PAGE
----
Between 1979 and 1983, the party moved to the left. This provided the initial context for women's mobilisation. The period provided important new opportunities for women to articulate their demands. The second period, between 1983 and 1987, provided a very different environment where the political priorities of the leadership and that of women appeared to be distinct or even incompatible. In this period the party leadership response could be described as one of containment. The third period, since 1987, has provided the most favourable context for women as the party strategy of modernisation and the demands of women have become increasingly congruent. Before exploring the strategies women adopted in each of these periods, the party's response and the distinctive gender party dynamic that developed as a consequence, it is necessary to describe the nature of the Labour Party in 1979. In particular, it is necessary to identify those characteristics which have historically made it difficult for women to establish gender as a salient political issue.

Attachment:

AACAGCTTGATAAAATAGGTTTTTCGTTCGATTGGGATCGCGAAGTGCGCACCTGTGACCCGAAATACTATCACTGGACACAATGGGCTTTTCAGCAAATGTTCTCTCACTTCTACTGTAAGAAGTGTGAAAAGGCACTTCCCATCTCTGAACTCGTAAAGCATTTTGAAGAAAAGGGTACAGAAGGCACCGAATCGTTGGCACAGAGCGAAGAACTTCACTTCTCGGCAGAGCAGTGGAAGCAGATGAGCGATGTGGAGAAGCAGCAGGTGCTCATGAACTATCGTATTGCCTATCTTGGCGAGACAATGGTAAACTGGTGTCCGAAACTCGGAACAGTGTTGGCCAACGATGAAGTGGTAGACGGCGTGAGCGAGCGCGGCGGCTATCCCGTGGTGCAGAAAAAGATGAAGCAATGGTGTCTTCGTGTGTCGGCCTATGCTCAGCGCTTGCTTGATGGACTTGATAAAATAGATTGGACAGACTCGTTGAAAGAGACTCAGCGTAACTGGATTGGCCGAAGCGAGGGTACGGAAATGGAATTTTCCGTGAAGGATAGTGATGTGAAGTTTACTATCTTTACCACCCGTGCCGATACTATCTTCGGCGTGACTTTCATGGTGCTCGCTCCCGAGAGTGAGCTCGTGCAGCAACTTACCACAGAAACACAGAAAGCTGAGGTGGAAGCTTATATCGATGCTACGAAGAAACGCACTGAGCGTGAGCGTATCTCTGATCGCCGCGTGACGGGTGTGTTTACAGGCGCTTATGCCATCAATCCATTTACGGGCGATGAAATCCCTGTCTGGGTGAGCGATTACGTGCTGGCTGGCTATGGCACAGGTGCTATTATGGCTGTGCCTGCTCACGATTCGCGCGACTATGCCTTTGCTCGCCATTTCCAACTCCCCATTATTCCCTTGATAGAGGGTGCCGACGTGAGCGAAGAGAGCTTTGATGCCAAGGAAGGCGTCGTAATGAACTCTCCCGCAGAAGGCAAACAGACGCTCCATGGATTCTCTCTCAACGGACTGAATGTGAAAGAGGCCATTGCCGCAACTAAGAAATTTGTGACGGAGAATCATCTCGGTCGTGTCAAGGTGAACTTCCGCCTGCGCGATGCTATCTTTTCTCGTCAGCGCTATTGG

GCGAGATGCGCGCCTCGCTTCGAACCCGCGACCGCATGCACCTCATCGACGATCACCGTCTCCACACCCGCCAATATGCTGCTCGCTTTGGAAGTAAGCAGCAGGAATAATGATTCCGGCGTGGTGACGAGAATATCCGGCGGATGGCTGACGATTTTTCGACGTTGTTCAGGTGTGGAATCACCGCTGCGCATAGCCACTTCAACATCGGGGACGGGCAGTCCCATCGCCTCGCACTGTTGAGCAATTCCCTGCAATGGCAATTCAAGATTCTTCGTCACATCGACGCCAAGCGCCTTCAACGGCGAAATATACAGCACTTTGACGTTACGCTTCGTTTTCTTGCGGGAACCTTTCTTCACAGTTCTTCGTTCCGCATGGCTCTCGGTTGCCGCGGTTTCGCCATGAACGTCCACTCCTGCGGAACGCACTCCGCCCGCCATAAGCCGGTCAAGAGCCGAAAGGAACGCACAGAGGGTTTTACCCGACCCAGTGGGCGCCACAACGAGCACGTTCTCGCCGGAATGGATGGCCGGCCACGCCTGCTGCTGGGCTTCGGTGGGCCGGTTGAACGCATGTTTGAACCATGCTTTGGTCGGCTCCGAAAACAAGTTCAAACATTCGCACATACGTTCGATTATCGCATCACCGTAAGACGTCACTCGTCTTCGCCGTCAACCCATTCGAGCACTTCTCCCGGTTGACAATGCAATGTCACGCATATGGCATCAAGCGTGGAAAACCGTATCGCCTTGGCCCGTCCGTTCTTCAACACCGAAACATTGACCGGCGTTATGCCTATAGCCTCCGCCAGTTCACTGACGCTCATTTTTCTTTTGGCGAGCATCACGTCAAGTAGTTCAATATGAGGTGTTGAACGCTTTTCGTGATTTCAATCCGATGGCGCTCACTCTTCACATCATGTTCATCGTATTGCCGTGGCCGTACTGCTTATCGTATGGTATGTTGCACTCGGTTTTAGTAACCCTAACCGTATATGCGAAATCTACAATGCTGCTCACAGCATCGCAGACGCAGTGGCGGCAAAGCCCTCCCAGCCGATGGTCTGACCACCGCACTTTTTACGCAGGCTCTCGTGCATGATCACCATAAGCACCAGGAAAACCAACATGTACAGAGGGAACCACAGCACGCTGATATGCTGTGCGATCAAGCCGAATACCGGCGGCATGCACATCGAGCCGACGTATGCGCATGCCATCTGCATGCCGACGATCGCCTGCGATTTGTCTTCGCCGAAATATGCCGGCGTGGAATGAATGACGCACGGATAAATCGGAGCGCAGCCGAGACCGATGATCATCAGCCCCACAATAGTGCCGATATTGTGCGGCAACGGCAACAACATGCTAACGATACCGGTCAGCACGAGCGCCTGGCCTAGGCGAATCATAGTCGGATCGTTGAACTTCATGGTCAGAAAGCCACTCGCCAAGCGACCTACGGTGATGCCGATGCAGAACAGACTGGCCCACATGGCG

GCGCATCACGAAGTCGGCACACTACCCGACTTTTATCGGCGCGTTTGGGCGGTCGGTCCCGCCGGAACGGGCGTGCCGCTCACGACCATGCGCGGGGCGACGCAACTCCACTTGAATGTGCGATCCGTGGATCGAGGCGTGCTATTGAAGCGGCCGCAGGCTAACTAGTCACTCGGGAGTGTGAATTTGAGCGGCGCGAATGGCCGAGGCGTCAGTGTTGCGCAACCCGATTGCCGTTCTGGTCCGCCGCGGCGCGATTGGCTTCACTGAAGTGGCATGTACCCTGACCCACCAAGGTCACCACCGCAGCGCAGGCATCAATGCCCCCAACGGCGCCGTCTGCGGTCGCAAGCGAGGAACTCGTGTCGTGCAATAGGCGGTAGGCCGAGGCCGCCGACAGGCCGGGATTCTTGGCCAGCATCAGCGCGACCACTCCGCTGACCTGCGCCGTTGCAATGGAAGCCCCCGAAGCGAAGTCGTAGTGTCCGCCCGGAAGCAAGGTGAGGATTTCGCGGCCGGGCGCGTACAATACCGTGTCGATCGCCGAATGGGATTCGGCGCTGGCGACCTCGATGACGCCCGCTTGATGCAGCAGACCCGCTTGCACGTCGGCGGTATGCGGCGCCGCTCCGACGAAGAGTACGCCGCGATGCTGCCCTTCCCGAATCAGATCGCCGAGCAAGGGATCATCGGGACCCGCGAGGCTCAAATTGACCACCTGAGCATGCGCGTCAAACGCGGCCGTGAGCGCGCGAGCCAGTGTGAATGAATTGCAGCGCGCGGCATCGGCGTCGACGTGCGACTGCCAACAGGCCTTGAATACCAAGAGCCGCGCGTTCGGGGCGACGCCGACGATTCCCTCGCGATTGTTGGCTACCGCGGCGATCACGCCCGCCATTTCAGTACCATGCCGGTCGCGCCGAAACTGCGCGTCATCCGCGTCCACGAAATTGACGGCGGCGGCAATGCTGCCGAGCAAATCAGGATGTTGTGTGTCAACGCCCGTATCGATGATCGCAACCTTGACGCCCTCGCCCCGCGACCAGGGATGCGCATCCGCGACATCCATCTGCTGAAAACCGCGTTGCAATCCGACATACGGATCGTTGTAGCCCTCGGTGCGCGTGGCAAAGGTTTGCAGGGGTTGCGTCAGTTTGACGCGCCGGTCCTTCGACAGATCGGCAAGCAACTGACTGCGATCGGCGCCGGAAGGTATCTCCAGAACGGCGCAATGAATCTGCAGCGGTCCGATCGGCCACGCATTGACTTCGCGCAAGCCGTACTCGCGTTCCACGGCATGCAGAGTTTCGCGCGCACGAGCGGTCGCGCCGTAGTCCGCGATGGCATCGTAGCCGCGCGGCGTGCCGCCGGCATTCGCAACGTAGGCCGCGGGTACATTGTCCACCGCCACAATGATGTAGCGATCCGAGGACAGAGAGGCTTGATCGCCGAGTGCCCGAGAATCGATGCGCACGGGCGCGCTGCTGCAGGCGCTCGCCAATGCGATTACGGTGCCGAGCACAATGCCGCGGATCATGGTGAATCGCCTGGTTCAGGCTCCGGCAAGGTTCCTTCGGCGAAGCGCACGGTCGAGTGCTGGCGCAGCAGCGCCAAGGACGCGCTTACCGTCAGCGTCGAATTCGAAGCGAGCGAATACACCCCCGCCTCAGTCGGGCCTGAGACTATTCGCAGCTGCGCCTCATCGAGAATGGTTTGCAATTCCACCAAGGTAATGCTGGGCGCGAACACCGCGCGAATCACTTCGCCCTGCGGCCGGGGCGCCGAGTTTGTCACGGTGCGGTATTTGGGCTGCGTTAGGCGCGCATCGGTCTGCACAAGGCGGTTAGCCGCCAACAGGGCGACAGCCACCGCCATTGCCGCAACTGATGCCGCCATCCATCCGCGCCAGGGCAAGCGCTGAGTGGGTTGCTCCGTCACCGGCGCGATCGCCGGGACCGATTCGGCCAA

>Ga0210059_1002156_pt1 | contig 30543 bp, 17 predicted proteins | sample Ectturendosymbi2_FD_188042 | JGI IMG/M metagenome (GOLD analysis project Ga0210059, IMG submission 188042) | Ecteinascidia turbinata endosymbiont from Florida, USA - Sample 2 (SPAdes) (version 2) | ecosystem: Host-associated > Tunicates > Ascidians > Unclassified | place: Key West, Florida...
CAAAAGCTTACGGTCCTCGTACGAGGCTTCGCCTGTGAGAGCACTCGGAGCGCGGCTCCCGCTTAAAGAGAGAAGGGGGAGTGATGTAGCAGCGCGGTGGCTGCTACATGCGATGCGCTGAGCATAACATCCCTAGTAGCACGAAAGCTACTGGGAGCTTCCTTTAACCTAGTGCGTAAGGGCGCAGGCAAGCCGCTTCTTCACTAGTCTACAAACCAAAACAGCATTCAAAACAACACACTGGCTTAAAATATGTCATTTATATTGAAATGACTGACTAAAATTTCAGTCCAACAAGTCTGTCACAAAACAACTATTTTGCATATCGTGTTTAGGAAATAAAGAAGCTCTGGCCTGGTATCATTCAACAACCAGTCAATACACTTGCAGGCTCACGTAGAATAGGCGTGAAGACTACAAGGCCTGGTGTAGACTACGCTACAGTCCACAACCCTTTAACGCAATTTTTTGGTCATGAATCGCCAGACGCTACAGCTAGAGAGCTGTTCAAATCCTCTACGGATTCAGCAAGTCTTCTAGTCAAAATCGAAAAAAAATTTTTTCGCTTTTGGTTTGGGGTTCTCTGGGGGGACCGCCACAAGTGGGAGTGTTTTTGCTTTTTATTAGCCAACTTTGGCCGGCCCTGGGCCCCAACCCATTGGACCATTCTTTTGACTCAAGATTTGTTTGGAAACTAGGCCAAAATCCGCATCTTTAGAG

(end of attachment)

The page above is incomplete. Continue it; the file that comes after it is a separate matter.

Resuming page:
The Labour Party in 1979
Before 1979, the Labour Party was not a favourable site for gender struggles. It was an extremely male dominated party. Though women constituted around 40% of the membership they were grossly underrepresented in the Parliamentary Labour Party, as local councillors and as party officers.(6) In 1979 only 3% of Labour MPs and 11% of conference delegates were women. They occupied a mere seven of the 29 seats on the National Executive Committee, five of which were actually reserved for women.(7) The party's organisation, traditional alliances and culture all played a part in perpetuating this male domination.
Though ostensibly open to men and …